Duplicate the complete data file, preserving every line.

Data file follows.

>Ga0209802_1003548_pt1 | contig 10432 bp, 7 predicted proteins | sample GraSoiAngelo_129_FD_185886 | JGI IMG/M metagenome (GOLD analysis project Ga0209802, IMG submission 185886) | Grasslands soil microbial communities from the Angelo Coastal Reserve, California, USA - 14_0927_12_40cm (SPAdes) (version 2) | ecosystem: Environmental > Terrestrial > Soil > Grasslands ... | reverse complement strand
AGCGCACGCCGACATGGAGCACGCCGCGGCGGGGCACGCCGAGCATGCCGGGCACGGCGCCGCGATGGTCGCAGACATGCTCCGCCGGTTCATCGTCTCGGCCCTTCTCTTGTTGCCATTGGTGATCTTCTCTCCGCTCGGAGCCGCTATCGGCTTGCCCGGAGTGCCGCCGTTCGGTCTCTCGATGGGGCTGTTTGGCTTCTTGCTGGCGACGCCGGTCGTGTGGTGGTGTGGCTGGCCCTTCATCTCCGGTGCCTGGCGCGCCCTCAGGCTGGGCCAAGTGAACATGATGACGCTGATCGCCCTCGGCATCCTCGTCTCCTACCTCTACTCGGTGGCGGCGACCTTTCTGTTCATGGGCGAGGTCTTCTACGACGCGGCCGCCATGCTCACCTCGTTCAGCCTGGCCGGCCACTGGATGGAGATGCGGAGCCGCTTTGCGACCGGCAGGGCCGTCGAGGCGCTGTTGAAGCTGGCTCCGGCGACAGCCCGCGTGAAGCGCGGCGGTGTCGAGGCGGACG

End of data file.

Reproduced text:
>Ga0209802_1003548_pt1 | contig 10432 bp, 7 predicted proteins | sample GraSoiAngelo_129_FD_185886 | JGI IMG/M metagenome (GOLD analysis project Ga0209802, IMG submission 185886) | Grasslands soil microbial communities from the Angelo Coastal Reserve, California, USA - 14_0927_12_40cm (SPAdes) (version 2) | ecosystem: Environmental > Terrestrial > Soil > Grasslands ... | reverse complement strand
AGCGCACGCCGACATGGAGCACGCCGCGGCGGGGCACGCCGAGCATGCCGGGCACGGCGCCGCGATGGTCGCAGACATGCTCCGCCGGTTCATCGTCTCGGCCCTTCTCTTGTTGCCATTGGTGATCTTCTCTCCGCTCGGAGCCGCTATCGGCTTGCCCGGAGTGCCGCCGTTCGGTCTCTCGATGGGGCTGTTTGGCTTCTTGCTGGCGACGCCGGTCGTGTGGTGGTGTGGCTGGCCCTTCATCTCCGGTGCCTGGCGCGCCCTCAGGCTGGGCCAAGTGAACATGATGACGCTGATCGCCCTCGGCATCCTCGTCTCCTACCTCTACTCGGTGGCGGCGACCTTTCTGTTCATGGGCGAGGTCTTCTACGACGCGGCCGCCATGCTCACCTCGTTCAGCCTGGCCGGCCACTGGATGGAGATGCGGAGCCGCTTTGCGACCGGCAGGGCCGTCGAGGCGCTGTTGAAGCTGGCTCCGGCGACAGCCCGCGTGAAGCGCGGCGGTGTCGAGGCGGACG